We are also helped by the growing body of research that demonstrates that this approach is the best way to create long term profitability and value for investors. Again I cover this in my book and we will also cover it in the forthcoming report of our Futures Project early in 2016.

And there is a growing Tomorrow’s Company community of individual supporters, business advisors and alumni who are ambassadors for our work.

You’ve been with Tomorrow’s Company since inception in 1995, what’s the biggest shift you’ve seen in company behaviour over that period?

To start with the negative, and to focus on the UK, my answer would be to point to the preoccupation within the system with delivering cash returns to shareholders at the expense of investment in the business.  Our current research (to be published early next year) is concluding that the UK has one of the lowest levels of investment in fixed assets amongst the OECD, and this is falling.

This is partly because the UK has made the greatest transition away from manufacturing towards the lower capital intensive service sector. Therefore more worrying is that the UK also has the lowest level of expenditure on R&D amongst major economies and this is falling. In the UK politicians talk of moving from manufacturing to a knowledge economy, however the evidence shows we are under-investing in both.

Furthermore, companies are now net savers in our economy. Companies came into existence to act as conduits for investment, to take money from individuals and the government to carry out investment. This has now reversed; companies in aggregate are net savers in our economy, lending money to consumers and the government to buy the goods and services the company’s provide.

There is a strong connection between this company behaviour, and the irrational economic dogmas I was talking about earlier. Individual clients and beneficiaries  are told that they are best served by this ‘asset sweating’ approach to shareholder value. The evidence of the last two decades is that quite apart from its inhuman impacts, quarterly capitalism has actually served investors badly.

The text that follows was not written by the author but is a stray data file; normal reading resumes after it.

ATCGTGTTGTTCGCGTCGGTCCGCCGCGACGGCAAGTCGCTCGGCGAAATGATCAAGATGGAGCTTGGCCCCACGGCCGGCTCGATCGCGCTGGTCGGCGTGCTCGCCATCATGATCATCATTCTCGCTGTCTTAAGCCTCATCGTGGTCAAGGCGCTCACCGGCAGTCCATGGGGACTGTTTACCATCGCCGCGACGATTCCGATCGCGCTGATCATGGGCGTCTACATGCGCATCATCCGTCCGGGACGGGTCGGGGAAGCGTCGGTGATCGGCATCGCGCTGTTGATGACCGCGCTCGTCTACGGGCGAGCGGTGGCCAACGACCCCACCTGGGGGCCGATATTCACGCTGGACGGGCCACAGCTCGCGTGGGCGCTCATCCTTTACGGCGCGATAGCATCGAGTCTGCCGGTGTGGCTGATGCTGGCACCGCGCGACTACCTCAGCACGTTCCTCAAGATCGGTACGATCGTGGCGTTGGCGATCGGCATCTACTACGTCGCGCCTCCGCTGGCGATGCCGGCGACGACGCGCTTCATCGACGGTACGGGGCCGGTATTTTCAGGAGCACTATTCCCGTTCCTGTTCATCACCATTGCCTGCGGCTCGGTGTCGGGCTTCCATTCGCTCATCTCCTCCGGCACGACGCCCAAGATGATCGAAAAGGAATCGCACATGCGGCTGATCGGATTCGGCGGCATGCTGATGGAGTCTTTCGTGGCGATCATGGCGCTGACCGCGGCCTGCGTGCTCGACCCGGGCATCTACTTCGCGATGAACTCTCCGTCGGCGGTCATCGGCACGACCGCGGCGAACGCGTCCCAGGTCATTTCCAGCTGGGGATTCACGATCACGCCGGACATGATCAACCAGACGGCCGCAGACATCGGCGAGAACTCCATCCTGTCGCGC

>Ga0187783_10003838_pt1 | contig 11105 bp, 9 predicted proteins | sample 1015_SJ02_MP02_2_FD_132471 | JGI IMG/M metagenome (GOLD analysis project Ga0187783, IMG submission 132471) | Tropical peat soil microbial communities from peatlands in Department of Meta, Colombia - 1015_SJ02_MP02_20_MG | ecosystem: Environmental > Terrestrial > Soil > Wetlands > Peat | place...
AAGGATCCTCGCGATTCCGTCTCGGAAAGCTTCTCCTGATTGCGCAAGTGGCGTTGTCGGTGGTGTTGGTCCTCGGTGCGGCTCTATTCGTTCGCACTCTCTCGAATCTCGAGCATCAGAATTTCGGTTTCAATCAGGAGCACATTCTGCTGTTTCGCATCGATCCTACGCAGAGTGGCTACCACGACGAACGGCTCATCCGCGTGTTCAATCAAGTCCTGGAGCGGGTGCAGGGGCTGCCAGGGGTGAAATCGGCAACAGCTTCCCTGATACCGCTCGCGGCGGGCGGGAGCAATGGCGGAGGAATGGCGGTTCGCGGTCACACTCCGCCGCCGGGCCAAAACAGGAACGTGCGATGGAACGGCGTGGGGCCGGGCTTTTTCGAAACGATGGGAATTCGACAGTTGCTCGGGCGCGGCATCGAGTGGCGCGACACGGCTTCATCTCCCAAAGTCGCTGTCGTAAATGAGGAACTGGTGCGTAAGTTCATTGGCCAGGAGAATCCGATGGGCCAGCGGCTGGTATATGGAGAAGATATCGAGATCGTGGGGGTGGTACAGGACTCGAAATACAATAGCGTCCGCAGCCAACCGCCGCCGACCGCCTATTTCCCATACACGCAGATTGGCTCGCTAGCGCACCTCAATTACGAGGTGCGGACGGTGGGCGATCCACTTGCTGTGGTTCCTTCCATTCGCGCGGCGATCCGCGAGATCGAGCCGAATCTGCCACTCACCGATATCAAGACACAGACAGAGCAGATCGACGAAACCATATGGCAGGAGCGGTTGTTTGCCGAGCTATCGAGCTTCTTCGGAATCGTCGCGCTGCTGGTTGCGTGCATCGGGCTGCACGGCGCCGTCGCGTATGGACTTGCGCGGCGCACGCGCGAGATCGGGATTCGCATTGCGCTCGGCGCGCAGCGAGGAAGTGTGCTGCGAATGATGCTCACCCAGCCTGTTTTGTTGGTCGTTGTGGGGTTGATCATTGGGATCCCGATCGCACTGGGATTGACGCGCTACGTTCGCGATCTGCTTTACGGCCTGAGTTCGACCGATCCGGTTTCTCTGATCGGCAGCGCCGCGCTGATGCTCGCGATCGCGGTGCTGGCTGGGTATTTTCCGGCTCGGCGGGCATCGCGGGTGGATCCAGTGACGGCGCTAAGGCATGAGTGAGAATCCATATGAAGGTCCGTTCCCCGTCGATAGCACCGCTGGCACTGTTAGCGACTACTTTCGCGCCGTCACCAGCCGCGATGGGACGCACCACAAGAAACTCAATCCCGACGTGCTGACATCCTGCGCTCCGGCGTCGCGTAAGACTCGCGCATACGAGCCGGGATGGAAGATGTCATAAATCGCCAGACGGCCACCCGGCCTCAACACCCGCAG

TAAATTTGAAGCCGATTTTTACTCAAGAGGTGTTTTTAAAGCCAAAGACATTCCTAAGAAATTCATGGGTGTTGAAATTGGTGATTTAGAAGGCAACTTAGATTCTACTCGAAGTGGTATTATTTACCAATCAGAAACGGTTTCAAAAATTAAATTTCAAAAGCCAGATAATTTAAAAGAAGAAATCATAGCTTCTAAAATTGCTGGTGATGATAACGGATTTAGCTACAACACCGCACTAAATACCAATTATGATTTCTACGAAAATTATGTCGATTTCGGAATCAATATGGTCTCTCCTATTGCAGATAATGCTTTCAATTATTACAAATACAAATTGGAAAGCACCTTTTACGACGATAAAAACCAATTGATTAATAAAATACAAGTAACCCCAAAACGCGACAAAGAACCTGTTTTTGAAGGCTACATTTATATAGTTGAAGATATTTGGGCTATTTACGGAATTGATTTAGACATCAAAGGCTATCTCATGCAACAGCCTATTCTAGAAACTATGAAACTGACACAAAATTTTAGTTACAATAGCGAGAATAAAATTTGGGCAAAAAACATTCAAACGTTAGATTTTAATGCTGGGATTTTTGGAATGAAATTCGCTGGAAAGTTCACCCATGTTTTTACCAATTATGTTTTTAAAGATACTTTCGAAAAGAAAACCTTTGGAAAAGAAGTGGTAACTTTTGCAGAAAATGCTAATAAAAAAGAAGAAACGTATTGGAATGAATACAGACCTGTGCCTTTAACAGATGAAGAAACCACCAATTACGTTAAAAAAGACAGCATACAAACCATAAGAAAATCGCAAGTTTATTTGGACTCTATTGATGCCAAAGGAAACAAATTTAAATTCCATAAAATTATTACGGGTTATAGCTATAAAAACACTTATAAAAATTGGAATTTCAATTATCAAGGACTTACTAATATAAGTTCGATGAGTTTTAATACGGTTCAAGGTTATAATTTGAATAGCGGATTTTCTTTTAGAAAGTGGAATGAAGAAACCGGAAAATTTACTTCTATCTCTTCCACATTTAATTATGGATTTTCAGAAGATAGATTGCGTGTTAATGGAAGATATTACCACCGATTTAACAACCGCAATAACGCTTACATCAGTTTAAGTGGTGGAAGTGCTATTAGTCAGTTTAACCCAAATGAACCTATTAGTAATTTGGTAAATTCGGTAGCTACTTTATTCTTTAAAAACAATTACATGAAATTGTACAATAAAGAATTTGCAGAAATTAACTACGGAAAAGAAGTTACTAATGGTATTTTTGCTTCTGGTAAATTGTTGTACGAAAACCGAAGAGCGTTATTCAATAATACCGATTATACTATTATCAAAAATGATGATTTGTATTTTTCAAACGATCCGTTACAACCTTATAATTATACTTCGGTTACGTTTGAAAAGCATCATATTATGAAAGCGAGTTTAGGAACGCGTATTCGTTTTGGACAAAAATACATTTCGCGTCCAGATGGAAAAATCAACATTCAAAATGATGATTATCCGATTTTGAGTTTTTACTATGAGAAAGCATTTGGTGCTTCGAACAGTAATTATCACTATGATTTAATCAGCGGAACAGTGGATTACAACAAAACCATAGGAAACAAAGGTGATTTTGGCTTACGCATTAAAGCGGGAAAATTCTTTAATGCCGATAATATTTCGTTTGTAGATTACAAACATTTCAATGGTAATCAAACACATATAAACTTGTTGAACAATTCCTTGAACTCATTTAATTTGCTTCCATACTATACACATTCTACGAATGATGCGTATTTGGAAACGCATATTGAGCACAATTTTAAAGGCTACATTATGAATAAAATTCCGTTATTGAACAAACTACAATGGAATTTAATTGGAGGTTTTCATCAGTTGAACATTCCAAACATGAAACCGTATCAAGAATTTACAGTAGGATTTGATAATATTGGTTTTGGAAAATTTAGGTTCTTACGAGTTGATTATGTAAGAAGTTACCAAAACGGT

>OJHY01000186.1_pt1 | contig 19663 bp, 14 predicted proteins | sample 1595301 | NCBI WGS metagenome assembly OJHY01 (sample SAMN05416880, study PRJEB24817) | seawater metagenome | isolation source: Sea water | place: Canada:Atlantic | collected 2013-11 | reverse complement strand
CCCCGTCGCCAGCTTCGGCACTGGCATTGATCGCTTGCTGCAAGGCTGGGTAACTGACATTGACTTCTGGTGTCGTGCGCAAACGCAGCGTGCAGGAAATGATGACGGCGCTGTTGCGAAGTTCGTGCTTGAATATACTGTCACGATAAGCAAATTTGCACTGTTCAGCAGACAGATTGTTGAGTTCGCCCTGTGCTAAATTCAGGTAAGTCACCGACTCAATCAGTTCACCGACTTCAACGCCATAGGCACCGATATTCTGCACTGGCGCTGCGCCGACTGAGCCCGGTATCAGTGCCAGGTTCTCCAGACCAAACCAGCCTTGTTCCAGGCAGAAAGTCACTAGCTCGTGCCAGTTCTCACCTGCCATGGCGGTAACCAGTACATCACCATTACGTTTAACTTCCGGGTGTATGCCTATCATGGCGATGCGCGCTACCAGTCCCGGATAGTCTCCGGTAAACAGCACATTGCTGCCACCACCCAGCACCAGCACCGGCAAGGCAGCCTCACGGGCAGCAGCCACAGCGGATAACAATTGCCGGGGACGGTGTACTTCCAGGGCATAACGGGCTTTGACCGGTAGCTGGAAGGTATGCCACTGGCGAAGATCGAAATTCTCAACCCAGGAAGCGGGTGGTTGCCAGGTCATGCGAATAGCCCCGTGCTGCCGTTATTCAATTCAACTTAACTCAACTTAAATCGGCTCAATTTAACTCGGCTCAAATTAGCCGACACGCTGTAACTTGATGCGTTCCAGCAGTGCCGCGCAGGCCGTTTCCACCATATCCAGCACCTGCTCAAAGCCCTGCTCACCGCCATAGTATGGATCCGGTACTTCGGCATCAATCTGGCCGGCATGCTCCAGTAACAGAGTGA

Is company action today commensurate with the massive economic, social and environmental challenges we face?

The best examples of company action are those where companies have collaborated and worked with civil society organisations and governments to tackle problems together. Marine Stewardship Council, EITI, action on Palm Oil. Or in a different way the Carbon Disclosure Project.

And the best  businesses  do have extraordinary capacity to innovate – look at something like M- Pesa  in Africa.

But these admirable innovations are dwarfed by the scale of challenge we face within what we call the triple context of environmental, socio-political and economic systems.

How can people – individuals and organisations – find out more about Tomorrow’s Company?

Visit our website www.tomorrowscompany.com or follow us or me on Twitter.

How international is your influence?

I am finding that these ideas have spread strongly round the world. In particular We have strong relationships with a number of companies in India, and a strong partnership with Stewardship Asia, based in Singapore. In 2007 we published Tomorrow’s Global Company – challenges and choices. That’s a vision of the role of the global company in a changing world. It preceded michael porter’s work on Shared Value and actually offers a much deeper and more business-led analysis of the opportunities and threats faced by global companies.

Economy

A Good Look At How Homes Will Become More Energy Efficient Soon

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energy efficient homes

Everyone always talks about ways they can save energy at home, but the tactics are old school. They’re only tweaking the way they do things at the moment. Sealing holes in your home isn’t exactly the next scientific breakthrough we’ve been waiting for.

There is some good news because technology is progressing quickly. Some tactics might not be brand new, but they’re becoming more popular. Here are a few things you should expect to see in homes all around the country within a few years.

1. The Rise Of Smart Windows

When you look at a window right now it’s just a pane of glass. In the future they’ll be controlled by microprocessors and sensors. They’ll change depending on the specific weather conditions directly outside.